What went wrong?

In the wake of the CBC retraction of the November 2015 dietary supplement report due to testing inaccuracy, questions are being asked about the function and processes of third party laboratory With so many different labs offering testing, how is one to know if the accepted practices are being followed? What makes a lab trustworthy in their methods? What could have happened that caused the tests to go wrong?
What is required of a lab to receive their accreditation? There are many factors that go into receiving an ISO 17025 accreditation. These are just a few examples of some practices that must be followed for a lab to be accredited:
For a lab to be ISO 17025 accredited, they are required to do proficiency testing, which means testing the same sample by multiple analysts, preferably between different labs and comparing the RSD% (Relative Standard Deviation) of the results. There are tight ranges for these results that show proficiency.
ISO 17025 accreditation is specific to certain lab tests and not all tests that a lab runs are within their ISO 17025 scope of accreditation. The ISO 17025 certificate for each lab lists the accredited tests. This accreditation is considered to be the lab’s expertise.
The Preventive/Corrective Action system (PCAR or CAPA) is used for any lab issue to improve all company practices. ISO 17025 accreditation requires continual improvement, so when a lab error is found, a PCAR is then generated to solve the problem for future
Out of Specification (OOS) results require a lab investigation as part of the ISO 17025 guidelines and Good Lab Practices (GLP). Each lab is responsible for accuracy, so when results are out-of-spec, the lab will double-check many things including: sample handling practices; reagent expiration dates; if equipment calibration is up-to-date; dilution factors; and testing calculations. In addition, the lab should verify that the method was followed as written and if it was valid for the sample matrix. Along with other considerations, it is important to ask if the sample appeared to go fully into the solution? If a lab error is found, retesting and retraining should be conducted. Since this investigation takes additional time, samples that are OOS will be delayed due to this process.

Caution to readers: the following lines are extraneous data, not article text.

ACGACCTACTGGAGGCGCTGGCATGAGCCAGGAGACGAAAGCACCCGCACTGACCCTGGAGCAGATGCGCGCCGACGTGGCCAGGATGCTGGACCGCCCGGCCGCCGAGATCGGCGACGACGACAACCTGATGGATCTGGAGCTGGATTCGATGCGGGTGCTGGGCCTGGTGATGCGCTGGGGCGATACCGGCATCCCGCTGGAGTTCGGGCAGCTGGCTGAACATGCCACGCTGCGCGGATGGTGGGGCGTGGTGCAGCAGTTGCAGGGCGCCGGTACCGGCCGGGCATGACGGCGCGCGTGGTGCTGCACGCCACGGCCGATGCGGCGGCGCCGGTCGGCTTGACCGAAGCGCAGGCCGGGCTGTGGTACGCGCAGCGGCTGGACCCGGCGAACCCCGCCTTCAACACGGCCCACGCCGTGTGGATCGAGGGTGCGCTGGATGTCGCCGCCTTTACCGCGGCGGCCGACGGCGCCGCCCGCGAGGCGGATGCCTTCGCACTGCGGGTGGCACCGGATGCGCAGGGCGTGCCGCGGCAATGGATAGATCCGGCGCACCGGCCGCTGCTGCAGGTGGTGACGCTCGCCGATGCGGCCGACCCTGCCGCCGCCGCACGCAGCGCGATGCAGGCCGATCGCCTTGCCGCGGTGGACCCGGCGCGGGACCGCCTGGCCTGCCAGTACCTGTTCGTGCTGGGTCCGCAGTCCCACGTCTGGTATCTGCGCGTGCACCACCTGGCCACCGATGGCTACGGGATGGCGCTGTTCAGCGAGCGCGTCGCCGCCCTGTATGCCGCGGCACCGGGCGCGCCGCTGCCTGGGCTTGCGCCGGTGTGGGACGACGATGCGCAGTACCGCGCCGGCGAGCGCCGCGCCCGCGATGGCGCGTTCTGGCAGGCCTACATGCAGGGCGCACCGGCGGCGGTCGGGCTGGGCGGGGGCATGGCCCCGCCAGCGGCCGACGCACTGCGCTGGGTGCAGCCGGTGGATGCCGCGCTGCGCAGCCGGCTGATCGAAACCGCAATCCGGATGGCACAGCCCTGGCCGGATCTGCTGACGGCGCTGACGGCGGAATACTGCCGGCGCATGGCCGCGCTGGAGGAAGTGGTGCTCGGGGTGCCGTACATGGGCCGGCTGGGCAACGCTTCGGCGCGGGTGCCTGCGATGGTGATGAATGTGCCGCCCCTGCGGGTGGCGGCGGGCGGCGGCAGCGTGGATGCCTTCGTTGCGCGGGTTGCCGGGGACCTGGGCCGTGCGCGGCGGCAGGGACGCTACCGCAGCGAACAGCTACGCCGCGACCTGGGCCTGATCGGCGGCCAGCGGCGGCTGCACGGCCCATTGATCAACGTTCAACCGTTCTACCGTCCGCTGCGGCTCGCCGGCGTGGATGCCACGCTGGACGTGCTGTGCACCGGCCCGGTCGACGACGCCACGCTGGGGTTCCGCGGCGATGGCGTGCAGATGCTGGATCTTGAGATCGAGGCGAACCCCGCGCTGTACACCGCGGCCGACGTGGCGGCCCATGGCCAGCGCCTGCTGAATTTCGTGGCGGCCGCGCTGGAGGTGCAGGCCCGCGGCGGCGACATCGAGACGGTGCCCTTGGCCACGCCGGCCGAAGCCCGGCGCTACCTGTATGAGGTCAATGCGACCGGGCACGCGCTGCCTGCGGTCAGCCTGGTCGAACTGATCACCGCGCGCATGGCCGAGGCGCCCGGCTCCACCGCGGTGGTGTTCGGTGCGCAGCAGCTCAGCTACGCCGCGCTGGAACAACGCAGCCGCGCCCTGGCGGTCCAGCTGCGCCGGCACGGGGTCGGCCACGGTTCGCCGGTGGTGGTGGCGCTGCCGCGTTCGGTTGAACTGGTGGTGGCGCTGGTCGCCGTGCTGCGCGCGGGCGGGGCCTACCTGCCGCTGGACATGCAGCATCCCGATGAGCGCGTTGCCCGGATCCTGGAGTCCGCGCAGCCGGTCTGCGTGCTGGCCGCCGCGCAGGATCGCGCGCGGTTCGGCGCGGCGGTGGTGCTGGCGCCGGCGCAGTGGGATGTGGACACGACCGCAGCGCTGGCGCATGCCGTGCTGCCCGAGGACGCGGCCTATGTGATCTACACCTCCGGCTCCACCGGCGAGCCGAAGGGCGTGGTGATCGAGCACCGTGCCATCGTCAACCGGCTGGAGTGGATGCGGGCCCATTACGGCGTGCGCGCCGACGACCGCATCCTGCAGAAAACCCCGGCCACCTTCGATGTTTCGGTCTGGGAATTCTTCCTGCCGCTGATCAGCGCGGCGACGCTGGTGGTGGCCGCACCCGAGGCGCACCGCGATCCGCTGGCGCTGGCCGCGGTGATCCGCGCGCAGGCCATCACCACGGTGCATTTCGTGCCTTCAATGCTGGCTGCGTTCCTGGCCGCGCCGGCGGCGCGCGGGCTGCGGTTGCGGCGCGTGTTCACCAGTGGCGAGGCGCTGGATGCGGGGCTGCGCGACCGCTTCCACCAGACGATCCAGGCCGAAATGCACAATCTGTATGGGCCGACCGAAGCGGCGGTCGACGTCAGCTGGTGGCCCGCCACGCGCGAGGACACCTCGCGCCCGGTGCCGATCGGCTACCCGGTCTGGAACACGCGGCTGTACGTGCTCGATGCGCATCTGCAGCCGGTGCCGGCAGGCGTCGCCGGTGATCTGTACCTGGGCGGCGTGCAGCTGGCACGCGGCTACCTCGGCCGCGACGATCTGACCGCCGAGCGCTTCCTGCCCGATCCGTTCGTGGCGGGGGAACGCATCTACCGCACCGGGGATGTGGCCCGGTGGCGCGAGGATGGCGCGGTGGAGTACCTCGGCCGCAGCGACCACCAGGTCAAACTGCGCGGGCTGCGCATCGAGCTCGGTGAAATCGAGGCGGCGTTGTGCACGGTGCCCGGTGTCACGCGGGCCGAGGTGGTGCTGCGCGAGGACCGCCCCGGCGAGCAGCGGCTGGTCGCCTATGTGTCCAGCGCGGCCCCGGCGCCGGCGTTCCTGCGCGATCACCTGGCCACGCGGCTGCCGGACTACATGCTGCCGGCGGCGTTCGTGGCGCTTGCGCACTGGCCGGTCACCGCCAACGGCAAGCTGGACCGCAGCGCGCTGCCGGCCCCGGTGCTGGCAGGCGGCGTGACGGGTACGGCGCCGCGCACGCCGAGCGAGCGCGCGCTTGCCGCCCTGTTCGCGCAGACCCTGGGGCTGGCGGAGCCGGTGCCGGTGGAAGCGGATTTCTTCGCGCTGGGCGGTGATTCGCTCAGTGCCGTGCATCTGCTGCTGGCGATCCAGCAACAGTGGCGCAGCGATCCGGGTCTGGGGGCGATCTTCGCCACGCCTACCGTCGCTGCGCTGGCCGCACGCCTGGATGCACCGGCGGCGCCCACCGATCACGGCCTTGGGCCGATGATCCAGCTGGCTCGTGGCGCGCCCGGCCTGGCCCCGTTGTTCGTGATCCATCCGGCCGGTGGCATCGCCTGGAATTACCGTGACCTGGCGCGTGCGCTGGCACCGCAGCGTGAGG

What steps should a lab take to make sure that their results are accurate? What are some suggestions for avoiding mistakes?
SORA double-checks the results of each testing run against a known “known or reference standard.” For enzyme activity assays, this standard is just an extra sample of “known value” included the run to ensure that it is being performed according to procedural guidelines. This result is recorded and the RSD% is calculated. The result must fall within a range set by the validating method for the entire run. If the known or reference standard falls outside of the given range, the run is considered invalid and all results are thrown out—invalid results are not reported to the customer.
Labs should follow the practice of validating the method on a new sample matrix. This can be a long expensive process, with testing often expected on a fast turn-around time, so this process is rarely done. A quick check for method performance can be done on the new sample matrix using “spike recovery”  Spike recoverytesting involves adding a known amount of the chemical you are looking for in the sample matrix and then seeing what your method recovers on the matrix. The results can help you decide if the method will work on the new sample matrix.
Issues can also occur during testing if the wrong method was used to run the sample. There may be several potential methods of testing for the same compound so it is always a best practice to ensure that the correct testing method is being used before beginning.
As Stuart Phillips, a scientist at McMaster University who studies the effects of protein supplements on humans, says: “Like anything else in life, I think when a lab gets something wrong, [it can happen for a number of reasons like] human error, contaminated dirty glassware, [or] machine malfunction.” Though things could potentially go wrong, taking the proper precautions and following the accredited procedures will help keep mistakes to a minimum and help ensure correct testing results.

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